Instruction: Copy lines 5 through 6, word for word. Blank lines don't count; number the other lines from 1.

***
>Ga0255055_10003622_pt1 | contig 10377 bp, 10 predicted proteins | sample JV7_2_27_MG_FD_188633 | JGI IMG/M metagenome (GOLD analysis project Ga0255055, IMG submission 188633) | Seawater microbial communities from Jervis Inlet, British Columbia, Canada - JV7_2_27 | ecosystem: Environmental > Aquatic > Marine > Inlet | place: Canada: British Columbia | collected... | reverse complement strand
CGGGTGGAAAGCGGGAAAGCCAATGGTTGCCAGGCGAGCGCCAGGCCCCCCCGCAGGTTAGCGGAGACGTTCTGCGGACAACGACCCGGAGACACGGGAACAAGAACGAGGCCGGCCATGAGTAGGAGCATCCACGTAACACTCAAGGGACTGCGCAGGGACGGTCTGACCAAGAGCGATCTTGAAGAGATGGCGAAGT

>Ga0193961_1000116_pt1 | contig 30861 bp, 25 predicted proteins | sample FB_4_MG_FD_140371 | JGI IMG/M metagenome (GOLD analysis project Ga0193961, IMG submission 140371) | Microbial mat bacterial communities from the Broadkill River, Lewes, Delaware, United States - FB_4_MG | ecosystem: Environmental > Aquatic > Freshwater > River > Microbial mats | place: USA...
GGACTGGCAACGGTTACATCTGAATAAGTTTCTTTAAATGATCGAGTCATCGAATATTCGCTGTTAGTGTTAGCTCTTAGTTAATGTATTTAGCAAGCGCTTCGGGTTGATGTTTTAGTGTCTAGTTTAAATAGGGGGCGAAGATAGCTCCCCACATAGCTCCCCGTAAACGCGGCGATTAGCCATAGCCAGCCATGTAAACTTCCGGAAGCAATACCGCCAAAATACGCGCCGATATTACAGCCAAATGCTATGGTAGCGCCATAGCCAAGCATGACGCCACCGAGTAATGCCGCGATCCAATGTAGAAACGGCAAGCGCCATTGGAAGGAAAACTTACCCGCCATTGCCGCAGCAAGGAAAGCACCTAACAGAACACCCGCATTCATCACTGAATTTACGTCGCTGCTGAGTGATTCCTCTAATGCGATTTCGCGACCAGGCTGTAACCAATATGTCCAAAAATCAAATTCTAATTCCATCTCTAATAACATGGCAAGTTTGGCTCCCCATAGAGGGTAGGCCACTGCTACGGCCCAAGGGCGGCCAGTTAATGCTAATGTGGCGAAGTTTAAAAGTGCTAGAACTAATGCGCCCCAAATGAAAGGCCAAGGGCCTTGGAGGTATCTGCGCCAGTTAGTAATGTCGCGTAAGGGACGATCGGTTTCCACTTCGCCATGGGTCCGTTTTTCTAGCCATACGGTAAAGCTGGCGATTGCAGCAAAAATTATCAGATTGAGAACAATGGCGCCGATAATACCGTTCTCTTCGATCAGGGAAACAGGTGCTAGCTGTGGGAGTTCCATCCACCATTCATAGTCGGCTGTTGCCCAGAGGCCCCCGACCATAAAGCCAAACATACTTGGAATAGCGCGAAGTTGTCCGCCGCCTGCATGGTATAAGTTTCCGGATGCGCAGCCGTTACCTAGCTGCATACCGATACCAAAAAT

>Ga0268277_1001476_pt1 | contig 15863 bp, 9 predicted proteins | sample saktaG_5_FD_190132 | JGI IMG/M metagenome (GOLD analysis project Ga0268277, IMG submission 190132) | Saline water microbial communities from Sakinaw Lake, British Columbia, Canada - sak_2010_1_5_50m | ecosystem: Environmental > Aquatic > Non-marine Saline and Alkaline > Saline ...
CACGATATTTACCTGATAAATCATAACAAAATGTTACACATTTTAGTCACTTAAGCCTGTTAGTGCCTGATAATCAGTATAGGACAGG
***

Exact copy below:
>Ga0268277_1001476_pt1 | contig 15863 bp, 9 predicted proteins | sample saktaG_5_FD_190132 | JGI IMG/M metagenome (GOLD analysis project Ga0268277, IMG submission 190132) | Saline water microbial communities from Sakinaw Lake, British Columbia, Canada - sak_2010_1_5_50m | ecosystem: Environmental > Aquatic > Non-marine Saline and Alkaline > Saline ...
CACGATATTTACCTGATAAATCATAACAAAATGTTACACATTTTAGTCACTTAAGCCTGTTAGTGCCTGATAATCAGTATAGGACAGG